Sunday, February 25, 2024

Stock Market Sell-Off: Is Dutch Bros Stock a Buy?

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Dutch Bros (NYSE: BROS) certainly isn’t the safest business to bet on during a time of sticky inflation. Sure, coffee belongs in the consumer-goods category, but restaurant-served coffee is more of a luxury than a necessity (though some coffee addicts might disagree).

While less audacious coffee chains may respond to macroeconomic pressures by scaling back, Dutch Bros is defying recession fears by expanding its market presence. At the end of the day, one’s stance on Dutch Bros stock is an expression of a long-term bullish or bearish outlook on not only the company but also the economy’s recovery prospects.

Dutch Bros is unprofitable but improving

Whether Dutch Bros’ most recently reported quarterly results were a hit or miss depends on whom you ask. Starting with Dutch Bros’ fourth-quarter 2022 revenue, the company generated $201.8 million, up 44.1% year over year and beating the analyst consensus estimate of $196.4 million. This top-line result is undeniably impressive, especially considering 2022’s macroeconomic conditions compared to 2021.

Turning to the bottom line, Dutch Bros incurred a $2.8 million net loss in Q4 2022, which might be off-putting to risk-averse investors during a stock market sell-off. However, it’s important to put everything into context, as Dutch Bros certainly showed improvement over the year-ago quarter’s $8.2 million net loss.

Mainly, Dutch Bros was unprofitable during the quarter because of its rising cost of sales. That’s understandable, though, since the cost of coffee and other commodities was much higher in Q4 2022 than in the year-earlier period. So you might not want to invest in Dutch Bros stock if you expect inflation to stay higher for a while longer.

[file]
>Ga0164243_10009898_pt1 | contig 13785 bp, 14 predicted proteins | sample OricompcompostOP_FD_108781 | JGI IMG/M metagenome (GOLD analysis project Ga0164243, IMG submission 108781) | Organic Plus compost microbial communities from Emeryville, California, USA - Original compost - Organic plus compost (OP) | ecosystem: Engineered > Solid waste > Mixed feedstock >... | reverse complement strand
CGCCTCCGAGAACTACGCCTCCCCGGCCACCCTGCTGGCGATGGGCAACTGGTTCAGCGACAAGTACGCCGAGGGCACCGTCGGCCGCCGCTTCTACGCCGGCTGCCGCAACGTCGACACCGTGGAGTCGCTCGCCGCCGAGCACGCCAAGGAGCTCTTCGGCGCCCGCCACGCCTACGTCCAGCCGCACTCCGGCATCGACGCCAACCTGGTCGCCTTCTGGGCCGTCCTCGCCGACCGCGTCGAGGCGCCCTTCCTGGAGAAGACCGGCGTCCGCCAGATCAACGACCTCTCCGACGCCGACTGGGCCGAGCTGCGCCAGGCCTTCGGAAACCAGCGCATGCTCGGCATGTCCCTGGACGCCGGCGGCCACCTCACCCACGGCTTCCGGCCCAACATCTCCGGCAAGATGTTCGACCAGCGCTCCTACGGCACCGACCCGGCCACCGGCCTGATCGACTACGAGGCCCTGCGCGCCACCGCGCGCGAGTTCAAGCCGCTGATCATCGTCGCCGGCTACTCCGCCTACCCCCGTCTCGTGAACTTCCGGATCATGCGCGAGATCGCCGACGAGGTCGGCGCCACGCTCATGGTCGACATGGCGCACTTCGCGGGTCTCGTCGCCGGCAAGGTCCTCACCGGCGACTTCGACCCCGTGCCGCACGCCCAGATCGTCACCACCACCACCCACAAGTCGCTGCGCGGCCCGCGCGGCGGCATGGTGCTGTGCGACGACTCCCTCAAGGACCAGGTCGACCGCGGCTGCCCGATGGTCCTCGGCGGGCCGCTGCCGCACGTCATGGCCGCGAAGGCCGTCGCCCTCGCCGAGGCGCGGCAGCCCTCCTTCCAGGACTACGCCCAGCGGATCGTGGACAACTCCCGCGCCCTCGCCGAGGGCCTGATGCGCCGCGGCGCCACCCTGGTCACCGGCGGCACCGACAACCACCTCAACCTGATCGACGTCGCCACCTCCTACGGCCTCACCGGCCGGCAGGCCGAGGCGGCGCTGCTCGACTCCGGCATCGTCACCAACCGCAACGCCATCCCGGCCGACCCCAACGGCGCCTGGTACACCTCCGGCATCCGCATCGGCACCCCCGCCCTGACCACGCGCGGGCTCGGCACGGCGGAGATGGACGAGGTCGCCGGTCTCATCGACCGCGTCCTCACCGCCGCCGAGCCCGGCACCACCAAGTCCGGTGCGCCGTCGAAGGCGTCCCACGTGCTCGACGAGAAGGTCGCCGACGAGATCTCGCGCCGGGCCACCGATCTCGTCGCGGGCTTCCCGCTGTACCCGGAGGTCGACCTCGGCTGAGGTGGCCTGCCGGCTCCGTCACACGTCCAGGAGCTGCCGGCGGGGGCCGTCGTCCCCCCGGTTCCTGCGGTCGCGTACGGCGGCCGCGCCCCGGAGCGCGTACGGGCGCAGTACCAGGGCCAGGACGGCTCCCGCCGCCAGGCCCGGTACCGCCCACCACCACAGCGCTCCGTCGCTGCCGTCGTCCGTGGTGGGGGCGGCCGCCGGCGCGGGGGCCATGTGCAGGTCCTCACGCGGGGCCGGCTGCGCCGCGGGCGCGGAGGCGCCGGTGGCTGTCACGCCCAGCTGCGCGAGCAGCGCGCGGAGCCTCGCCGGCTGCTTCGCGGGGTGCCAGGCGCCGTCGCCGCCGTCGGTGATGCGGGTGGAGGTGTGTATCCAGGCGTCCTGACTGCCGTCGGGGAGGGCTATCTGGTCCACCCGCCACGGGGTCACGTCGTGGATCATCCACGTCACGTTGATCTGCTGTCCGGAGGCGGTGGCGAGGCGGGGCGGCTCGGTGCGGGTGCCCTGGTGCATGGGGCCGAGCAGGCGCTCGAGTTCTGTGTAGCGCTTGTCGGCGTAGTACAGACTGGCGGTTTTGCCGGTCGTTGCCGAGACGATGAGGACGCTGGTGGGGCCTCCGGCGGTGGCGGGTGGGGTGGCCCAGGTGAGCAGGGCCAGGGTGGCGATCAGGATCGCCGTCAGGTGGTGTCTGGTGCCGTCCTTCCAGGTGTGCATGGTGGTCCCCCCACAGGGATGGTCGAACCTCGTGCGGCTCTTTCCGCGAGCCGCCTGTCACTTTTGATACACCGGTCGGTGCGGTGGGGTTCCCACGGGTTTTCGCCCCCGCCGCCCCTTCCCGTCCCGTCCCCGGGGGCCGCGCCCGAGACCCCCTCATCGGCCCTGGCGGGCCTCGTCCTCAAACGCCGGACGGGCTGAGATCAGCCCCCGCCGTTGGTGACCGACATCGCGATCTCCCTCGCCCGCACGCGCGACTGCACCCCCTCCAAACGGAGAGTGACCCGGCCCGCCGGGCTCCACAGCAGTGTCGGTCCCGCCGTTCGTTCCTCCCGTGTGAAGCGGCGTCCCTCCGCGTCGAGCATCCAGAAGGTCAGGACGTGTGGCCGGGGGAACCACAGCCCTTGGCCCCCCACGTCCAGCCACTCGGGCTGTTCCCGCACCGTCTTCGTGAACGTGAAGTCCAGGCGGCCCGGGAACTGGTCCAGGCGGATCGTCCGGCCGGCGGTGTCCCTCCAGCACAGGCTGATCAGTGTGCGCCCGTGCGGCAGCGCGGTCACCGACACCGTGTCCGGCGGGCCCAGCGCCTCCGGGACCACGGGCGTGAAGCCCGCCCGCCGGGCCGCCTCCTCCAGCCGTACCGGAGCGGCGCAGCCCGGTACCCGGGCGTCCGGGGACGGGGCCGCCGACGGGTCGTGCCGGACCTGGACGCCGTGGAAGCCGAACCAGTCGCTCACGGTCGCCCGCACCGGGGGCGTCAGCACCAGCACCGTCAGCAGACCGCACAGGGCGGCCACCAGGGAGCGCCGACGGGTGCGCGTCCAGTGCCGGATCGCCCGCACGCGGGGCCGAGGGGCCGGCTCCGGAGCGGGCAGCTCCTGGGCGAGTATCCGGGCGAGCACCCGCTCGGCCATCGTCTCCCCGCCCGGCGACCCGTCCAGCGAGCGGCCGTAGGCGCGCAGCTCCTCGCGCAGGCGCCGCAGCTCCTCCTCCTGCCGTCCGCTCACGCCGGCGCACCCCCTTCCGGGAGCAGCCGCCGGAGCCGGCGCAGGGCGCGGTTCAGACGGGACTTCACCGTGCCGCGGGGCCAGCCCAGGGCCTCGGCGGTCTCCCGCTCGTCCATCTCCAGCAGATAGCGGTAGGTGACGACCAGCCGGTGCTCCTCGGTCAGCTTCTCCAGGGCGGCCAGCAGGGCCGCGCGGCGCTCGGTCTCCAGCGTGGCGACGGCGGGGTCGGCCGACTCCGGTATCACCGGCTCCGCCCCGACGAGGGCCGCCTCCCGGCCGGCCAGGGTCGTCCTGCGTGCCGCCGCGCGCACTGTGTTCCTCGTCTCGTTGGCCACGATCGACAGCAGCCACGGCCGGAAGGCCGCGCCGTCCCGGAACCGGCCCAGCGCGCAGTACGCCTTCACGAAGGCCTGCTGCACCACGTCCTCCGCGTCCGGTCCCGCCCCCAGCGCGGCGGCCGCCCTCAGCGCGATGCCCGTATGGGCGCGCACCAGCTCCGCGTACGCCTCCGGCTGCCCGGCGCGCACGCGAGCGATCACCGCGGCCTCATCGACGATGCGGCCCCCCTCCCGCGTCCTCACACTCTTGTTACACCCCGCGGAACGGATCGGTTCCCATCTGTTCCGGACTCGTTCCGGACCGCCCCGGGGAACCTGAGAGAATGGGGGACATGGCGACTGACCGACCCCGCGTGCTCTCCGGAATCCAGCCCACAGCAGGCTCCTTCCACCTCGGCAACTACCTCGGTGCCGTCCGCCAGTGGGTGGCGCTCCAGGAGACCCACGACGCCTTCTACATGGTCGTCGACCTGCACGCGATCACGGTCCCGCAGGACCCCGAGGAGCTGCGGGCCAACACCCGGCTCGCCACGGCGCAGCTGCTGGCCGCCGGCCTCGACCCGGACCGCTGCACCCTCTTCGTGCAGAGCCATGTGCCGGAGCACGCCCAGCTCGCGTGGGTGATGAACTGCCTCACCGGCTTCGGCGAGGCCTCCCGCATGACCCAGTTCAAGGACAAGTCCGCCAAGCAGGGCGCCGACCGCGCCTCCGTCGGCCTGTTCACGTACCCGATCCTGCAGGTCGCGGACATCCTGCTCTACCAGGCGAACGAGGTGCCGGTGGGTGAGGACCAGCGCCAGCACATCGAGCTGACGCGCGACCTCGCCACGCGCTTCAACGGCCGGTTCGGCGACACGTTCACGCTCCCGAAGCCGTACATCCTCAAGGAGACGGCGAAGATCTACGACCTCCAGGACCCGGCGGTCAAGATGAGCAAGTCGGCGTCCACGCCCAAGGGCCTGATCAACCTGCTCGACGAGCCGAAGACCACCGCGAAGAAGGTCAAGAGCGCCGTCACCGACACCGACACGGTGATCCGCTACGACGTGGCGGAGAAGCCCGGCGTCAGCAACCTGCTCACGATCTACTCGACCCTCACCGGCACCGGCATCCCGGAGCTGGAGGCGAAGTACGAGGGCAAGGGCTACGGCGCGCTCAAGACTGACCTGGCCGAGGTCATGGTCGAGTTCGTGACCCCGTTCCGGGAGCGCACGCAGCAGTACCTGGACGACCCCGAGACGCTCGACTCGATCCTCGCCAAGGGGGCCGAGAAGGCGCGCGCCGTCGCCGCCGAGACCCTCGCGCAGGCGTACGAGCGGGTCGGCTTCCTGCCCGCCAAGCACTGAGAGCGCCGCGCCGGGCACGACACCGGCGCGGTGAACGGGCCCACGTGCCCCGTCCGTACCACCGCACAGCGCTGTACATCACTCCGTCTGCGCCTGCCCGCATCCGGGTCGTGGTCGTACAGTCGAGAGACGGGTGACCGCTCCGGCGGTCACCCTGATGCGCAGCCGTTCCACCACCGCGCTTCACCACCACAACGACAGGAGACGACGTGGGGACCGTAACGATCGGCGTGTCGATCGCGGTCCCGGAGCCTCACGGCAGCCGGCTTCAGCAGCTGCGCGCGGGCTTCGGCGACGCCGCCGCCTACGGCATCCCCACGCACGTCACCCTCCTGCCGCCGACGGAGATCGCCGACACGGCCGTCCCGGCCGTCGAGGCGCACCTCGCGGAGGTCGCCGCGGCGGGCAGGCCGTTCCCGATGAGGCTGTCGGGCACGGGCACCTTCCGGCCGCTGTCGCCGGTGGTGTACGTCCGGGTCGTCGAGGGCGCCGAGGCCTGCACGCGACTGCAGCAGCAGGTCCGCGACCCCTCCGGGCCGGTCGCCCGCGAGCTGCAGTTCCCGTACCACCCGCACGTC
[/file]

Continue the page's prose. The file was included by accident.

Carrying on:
A daring strategy in tough times

A common response among many of today’s inflation-beset businesses is to scale back in one way or another and plan price increases. That’s understandable, but Dutch Bros is, for better or worse, taking the opposite approach.

“At this point we have no plans to take additional menu pricing in 2023,” Dutch Bros declared in the company’s quarterly press statement. The customers should certainly appreciate this, but it’s a gamble as inflation could persist and keeping product prices at current levels might cause top- and bottom-line problems down the road. On the other hand, Dutch Bros did state its expectation that “low-single digits growth from pricing” will “roll-over into 2023 from menu pricing taken in 2022.”

Prospective investors should also consider Dutch Bros’ unabashed decision to expand its presence. CEO Joth Ricci proudly proclaimed that Dutch Bros’ near 50% 2022 revenue growth was “driven by 133 new shop openings systemwide.” Continuing along this trajectory, Ricci declared his company’s target of “150 new systemwide shops, which will enable us to achieve our five-year goal of 800 systemwide shops by year-end.”

Thus, investors should be fully on board with Dutch Bros’ gutsy strategy for 2023 before investing in the company during a stock market sell-off. Additionally, you’ll probably need to be optimistic about easing inflation (especially in commodities) and economic recovery in general. Otherwise, it’s better to relax, have a cup of joe, and think about investing in something else entirely.

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David Moadel has no position in any of the stocks mentioned. The Motley Fool has no position in any of the stocks mentioned. The Motley Fool has a disclosure policy.

The views and opinions expressed herein are the views and opinions of the author and do not necessarily reflect those of Nasdaq, Inc.

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